Wednesday, March 31, 2010
Not sexy enough for you, Daily Mail?
Well, according to Danuta Kean, Fairytale of New York 'offers little escape from the drudgery of real life'...
That's funny. I thought it offered hope.
Apparently, Rosie my protagonist shouldn't still be nursing a broken heart six years after the event: 'Now, don’t get me wrong, there is not a woman alive who hasn’t mourned the passing of a relationship. But please, six years after being dumped? After two, I’d be calling in specialist help.' Well, clearly Ms. Kean has been fortunate enough never to have had the kind of relationship that crushes your self-confidence. But plenty of women have - and I have received countless letters from readers who say reading how Rosie faces the man from her past has given them hope for the future.
And that's the point: Rosie faces her biggest fear head-on and emerges strong, dignified and triumphant.
Rosie is a successful businesswoman, who loves her adopted city of New York and her close friends. Her life is great, she has worked hard to achieve success despite the fact that the secret from her past six years before threatened everything she knew. But instead of dashing home with her tail between her legs, she chose to stay in America and got on with her life. I don't see that as 'drudgery' - I see that as a brave young woman making a success of her life.
Has she even read my book? Or just read the blurb on the back?
She also singles out Lucy Dillon's brilliant Lost Dogs and Lonely Hearts for her 'helpful' advice - completely crazy as the book is packed full of hope, humour, wit and originality. If you haven't got a copy of the book that deservedly scooped the RNA Romantic Novel of the Year award this year, then you need to treat yourself!
Now, I'm not saying that everyone is going to love the kind of romantic comedies that Lucy Dillon and I write. It's absolutely the reader's right to like and dislike whatever they choose. Diversity in publishing is what makes this industry so unique and special and I would defend a reader's right to choose to the end of all. But simply attacking a style of writing that is popular - and loved by millions of readers - is, quite frankly, a cheap shot.
Ms. Kean says she wants strong female characters who don't need men, but then goes on to praise the masculine 'manly Rhett Butler' males who lord it over their women, expect them to swoon over them and never reveal their true feelings. So we have to have women who don't need men who swoon over men that 'treat them mean to keep them keen'? I don't see how the two are mutually compatible. I don't want one-dimensional male characters. They bore me. I want real men who aren't perfect but who are interesting, witty and sexy. They don't have to reveal their feelings constantly, but they need to be honest about themselves - that's not a weak quality, it actually shows real strength. The male characters in my book are largely based on my male friends, all of whom occasionally talk about what they're feeling but all of whom are undeniably masculine and very heterosexual. The notion that men who open up aren't sexy is plain silly. My gorgeous boyfriend is open, honest, very masculine and sexy as hell!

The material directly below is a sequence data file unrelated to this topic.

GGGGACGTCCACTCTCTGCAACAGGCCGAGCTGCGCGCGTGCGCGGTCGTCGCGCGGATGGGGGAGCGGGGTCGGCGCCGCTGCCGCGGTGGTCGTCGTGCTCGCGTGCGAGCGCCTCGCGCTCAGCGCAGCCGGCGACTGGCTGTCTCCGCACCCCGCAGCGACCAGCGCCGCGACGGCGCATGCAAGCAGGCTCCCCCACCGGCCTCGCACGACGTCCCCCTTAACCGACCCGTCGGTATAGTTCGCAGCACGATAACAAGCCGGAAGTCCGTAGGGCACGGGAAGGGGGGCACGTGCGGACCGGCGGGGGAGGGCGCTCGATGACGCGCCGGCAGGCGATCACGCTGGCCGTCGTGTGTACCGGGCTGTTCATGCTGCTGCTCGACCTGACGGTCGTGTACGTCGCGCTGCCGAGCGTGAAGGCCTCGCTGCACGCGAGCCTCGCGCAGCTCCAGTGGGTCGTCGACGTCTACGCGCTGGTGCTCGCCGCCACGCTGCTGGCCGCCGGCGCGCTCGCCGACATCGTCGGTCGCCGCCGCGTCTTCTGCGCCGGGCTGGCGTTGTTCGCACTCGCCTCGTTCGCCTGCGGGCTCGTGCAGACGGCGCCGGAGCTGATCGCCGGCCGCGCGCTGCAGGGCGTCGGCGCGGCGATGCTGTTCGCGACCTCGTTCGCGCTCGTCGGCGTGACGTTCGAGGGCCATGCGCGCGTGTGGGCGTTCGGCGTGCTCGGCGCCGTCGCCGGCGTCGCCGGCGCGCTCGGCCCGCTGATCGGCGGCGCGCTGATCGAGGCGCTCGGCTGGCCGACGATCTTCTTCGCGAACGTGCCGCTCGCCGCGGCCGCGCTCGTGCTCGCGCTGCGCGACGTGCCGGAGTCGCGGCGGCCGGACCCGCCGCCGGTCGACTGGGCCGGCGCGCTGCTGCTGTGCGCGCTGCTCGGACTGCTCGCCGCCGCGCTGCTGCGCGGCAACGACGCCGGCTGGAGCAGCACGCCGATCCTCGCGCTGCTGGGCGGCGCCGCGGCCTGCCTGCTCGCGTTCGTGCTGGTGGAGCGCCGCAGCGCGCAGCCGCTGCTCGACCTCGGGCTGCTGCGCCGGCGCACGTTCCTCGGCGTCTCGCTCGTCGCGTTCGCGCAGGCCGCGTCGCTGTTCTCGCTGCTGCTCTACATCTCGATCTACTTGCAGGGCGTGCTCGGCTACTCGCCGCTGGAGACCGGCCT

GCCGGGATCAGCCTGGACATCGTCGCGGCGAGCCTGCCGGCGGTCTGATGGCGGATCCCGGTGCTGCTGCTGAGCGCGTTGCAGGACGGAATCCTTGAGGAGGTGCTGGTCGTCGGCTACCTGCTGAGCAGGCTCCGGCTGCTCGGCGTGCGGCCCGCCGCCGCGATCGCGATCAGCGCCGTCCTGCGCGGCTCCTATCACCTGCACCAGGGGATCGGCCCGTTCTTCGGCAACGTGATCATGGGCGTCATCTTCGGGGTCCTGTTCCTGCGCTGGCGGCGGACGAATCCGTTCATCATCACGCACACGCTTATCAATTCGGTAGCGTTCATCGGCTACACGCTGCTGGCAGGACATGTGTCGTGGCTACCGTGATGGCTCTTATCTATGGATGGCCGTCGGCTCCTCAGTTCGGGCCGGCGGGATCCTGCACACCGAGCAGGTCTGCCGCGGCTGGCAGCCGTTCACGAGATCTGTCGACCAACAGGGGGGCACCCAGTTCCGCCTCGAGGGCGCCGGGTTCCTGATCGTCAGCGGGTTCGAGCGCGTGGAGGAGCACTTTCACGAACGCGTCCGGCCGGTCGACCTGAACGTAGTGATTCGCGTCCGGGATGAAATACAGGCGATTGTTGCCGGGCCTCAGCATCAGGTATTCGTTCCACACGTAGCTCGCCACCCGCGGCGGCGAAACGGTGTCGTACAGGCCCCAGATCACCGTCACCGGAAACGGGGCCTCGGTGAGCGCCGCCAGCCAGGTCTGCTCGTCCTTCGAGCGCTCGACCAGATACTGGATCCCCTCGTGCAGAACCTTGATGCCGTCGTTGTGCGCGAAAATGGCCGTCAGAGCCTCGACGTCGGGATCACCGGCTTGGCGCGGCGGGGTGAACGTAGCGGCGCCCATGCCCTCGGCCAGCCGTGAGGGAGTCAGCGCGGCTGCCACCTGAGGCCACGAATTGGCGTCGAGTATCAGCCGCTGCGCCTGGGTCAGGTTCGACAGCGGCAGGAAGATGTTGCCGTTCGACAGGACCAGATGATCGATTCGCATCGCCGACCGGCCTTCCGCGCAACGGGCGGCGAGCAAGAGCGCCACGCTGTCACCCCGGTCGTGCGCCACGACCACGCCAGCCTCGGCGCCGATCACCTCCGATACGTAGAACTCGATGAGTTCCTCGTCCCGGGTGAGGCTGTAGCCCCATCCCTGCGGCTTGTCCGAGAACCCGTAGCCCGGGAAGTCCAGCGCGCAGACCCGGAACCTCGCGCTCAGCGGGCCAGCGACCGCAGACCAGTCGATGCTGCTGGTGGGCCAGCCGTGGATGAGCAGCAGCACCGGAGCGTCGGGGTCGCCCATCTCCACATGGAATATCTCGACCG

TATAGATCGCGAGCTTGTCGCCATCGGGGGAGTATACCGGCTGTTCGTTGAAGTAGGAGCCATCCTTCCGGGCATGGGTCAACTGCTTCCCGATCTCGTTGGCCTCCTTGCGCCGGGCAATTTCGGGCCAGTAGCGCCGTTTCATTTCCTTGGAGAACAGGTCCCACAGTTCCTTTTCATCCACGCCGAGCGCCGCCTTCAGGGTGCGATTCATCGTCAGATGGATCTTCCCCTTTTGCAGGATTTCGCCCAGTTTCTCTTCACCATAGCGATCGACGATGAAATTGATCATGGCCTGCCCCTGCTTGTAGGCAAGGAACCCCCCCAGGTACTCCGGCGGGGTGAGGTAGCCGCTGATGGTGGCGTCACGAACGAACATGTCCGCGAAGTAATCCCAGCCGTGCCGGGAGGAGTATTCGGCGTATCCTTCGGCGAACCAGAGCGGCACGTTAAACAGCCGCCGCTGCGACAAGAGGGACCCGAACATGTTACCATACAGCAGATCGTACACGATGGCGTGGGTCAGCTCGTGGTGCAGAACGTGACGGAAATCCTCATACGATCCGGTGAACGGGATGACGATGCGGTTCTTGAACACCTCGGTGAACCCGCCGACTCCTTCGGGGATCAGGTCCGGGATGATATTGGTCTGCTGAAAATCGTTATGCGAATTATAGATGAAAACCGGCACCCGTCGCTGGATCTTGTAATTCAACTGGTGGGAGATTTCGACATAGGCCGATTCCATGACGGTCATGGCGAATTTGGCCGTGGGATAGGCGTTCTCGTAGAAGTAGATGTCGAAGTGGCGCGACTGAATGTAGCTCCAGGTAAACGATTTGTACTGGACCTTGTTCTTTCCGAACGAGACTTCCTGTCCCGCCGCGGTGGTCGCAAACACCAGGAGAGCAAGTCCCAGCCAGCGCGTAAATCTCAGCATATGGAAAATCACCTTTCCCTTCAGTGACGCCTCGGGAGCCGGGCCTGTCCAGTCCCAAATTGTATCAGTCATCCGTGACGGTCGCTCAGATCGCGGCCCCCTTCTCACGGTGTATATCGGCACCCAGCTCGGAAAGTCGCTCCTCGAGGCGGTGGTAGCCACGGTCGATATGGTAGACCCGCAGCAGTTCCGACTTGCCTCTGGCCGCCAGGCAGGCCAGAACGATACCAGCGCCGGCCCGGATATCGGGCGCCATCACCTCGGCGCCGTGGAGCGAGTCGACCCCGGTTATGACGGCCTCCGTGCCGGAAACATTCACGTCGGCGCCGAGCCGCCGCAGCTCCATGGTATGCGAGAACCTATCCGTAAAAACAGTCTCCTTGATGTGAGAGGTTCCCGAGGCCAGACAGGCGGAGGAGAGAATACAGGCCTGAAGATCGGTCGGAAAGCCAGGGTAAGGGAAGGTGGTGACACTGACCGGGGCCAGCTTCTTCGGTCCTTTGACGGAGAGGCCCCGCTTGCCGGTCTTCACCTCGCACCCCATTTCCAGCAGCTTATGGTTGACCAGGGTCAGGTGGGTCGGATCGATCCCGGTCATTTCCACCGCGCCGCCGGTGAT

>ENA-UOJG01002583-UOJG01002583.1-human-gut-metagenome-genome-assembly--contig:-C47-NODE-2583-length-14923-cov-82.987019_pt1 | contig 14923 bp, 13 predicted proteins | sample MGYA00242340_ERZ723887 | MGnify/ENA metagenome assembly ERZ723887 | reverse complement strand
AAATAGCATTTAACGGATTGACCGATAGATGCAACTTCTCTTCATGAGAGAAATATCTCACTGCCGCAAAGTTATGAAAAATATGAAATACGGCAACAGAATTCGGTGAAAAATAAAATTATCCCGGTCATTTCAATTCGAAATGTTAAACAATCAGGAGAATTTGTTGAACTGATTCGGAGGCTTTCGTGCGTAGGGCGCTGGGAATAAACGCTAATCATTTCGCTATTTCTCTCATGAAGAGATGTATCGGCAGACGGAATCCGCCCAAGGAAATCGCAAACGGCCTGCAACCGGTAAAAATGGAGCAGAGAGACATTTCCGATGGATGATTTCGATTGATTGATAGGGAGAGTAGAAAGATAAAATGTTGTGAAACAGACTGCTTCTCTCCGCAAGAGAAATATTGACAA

I think the problem lies in whether you want a sledgehammer approach to fiction or prefer something a bit more subtle - gentler, lighter even, but still as interesting and absorbing as any good book should be. Most of all, subtle, warm, engaging stories of love are romantic. For me it's about the suggestion, the 'will-they-won't-they' journey through a book, that makes it truly romantic. Look at Sleepless in Seattle - the two leads only meet at the end, but after the build up of the story, one touch of their hands is, to quote the film, 'magic'. That's what makes a story romantic for me - real people, making real mistakes, having real lives and still finding a happy ending.
So I'm sorry if that doesn't do it for you, Daily Mail. But for me and the lovely people who read - and love - my stories, we'll take subtle every time.